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rajeev-womanleadership1Although their numbers have increased somewhat over the last 20 years, women continue to be under represented within top management ranks. The debate as to why more women don’t make it to the top remains unresolved. One assumption is that a cocktail of initiatives designed to improve working conditions for women will eventually combat the problem. Will it really?

Despite the many measures in place like legislated quotas, flexible work hours, better childcare support, women advocacy groups and research, the dearth of women in senior leadership persists. Is the problem one of gender or is it something else? Are we treating the symptoms and not the real root cause of the problem? Let’s consider the careers of three Asian women to find out.  

1. Dr. Jemilah Mahmood. Malaysian. Gynaecologist, Humanitarian

She was at the peak of her career running a lucrative private medical practice with her husband, but was constantly frustrated and did not like what she saw. “I pursued medicine because I liked working with people and I really wanted to help people. I had always dreamed of working in the humanitarian field but I got into the paper chase and career treadmill instead.” Deep inside, her inner voice continued to nag her, “What am I doing, why am I not following my heart? I really want to be a doctor for everyone.”

The Defining Moment:

It was the Kosovo war at that time. While watching the news with her 5 year old son, she said to him, “look at these children, look how they have no food and are so hungry. Now do you understand why you can’t waste food and why you have to study hard…” At this point, the little lad turned to look at her and said “Don’t just talk about it Mummy. You are a Doctor, go and do something.” Right there, through wisdom from a 5 year old, she knew it was time to act!

Pursuing Purpose:

jemilahIn June 1999, she established MERCY Malaysia, also known as Malaysian Medical Relief Society. The first humanitarian organisation to provide a platform for Malaysians to take a role in the international humanitarian arena.

Her first big mission was to lead a team of MERCY workers when the tsunami hit Aceh, Indonesia in 2004. Food, medical care and rescue teams were sent to help the people there. As one of the main teams who quickly responded with assistance in the disaster, MERCY Malaysia helped the citizens in restoring what they had lost, by rebuilding homes and providing medical supplies to those in need.

Later in the Afghanistan civil war, she negotiated resolutely with a reluctant Taliban tribal leader until he allowed her to provide medical care for the women of the tribe.

2003, Baghdad: On her way to offer medical relief and supplies to hospitals, she was shot in her left hip by Iraqis. They mistook MERCY’s ambulance team for Syrians, who the Iraqis thought had bombed their village. The Iraqi hospital staff and the driver accompanying them were killed in the tragic incident. Two other doctors suffered grievous injuries but Jemilah alone, survived. Doctors at the Chiwader hospital wanted to remove the bullet from her hip but she refused to do so as she did not want to take up their time and medication. Right after her wound was stitched up, she got back on her feet and helped a woman deliver a baby. The bullet remained in her hip for five days!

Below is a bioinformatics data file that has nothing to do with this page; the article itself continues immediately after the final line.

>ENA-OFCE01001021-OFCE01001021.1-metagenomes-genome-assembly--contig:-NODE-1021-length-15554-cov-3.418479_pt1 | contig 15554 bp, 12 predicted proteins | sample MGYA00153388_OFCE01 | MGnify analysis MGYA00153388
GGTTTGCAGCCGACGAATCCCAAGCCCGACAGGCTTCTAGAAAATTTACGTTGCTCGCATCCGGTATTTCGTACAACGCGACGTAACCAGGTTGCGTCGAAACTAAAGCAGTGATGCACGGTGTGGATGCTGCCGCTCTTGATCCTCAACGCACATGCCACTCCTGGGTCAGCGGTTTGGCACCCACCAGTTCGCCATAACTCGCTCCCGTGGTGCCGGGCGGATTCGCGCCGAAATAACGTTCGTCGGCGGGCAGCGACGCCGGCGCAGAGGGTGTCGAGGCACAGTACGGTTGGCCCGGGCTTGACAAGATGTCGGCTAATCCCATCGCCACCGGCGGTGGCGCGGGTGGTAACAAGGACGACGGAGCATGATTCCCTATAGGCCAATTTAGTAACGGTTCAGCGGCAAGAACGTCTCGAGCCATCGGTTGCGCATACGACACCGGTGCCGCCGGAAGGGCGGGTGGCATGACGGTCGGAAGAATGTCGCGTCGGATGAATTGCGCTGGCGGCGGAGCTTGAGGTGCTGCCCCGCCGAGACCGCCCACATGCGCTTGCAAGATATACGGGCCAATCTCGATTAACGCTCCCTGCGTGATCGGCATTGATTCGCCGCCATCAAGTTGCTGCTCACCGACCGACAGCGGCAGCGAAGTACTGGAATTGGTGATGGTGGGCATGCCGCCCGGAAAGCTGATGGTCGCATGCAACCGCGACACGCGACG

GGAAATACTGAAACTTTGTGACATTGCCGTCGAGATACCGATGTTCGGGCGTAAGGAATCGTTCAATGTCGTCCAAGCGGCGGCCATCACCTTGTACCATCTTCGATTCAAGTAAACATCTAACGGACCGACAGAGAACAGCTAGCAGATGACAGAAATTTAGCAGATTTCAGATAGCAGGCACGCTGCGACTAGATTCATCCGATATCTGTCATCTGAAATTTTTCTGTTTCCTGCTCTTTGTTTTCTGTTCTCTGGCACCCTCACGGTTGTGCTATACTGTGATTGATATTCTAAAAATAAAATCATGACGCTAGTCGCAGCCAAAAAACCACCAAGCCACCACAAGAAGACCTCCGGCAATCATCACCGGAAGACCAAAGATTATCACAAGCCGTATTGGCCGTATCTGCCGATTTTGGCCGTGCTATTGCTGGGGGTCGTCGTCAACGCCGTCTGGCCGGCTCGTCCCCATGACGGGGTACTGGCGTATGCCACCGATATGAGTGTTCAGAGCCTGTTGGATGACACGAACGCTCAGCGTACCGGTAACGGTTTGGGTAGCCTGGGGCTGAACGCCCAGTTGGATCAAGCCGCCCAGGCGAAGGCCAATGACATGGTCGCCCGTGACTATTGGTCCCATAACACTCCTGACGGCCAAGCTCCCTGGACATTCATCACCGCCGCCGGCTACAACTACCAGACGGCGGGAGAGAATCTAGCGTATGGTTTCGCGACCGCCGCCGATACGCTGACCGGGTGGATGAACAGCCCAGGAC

Her husband once asked her why she wanted to pursue international humanitarian efforts, to which she replied, “I want to do this because Malaysia cannot measure development by these tall buildings and highways alone. Global solidarity is everyone’s responsibility. I am a human first, then Malaysian. We all have to feel compassion…Did I become a doctor only to make money?…I believe every human being has the right to clean water, health, and dignity. No matter if their belief systems and values are different to mine, it is a fundamental human right and therefore I will fight for people’s rights to get these things.”


2. Neetu Bhatia. Indian. MIT Engineer, Banker, Businesswoman

Her profile read like a dream: An engineer turned investment banker in New York. Working initially at Lehman Brothers on media and telecom advisory, capital raising and restructuring transactions, she ended up as Director of the Media, Communications & Technology Investment Banking Group at the Bank of Montreal. While most people would have given an arm and a leg to stay, she quit her Wall Street job and career to return to India to start out on her own.

The Defining Moment:

It all happened in the summer of 2006, when she and brother Akash were back in India visiting family and the family decided to go out and do something fun. Short of opening the morning newspapers, there were zero options to figure out what was playing at the cinemas and what was out there in terms of leisure event options. As they say, necessity is the mother of invention. It was at that very moment that a spark triggered in her brother’s head. “We realised that there was a gaping hole in the system that was not being filled, and we saw that as an opportunity to do our bit to change a part of the world that we grew up in!”

Pursuing Purpose:


April 2007, Kyazoonga – soon to be India’s first and largest entertainment and sports ticketing company – was born. It was aimed to offer consumers easy access to all forms of ticketed entertainment and sports with online, mobile and retail distribution channels.

Under Neetu’s leadership, Kyazoonga emerged as a company of many firsts. The scope of the company included the fulfilment of personal dreams. In November 2007 the India-Pakistan cricket series was on and for the first time for a match in India, Kyazoonga professionally sold tickets online. It’s no secret how big a deal cricket is for Indians especially when the arch rival nations are up against each other. A chaatwala (hawker of Indian street snack food) from the city of Agra hears on radio that tickets to the match were available on the Kyazoonga website, and immediately gets to a cybercafé to purchase a ticket for himself. Not owning a credit card of his own, he requests the owner of the café to help make the purchase by using his credit card, offering to reimburse the café owner in cash.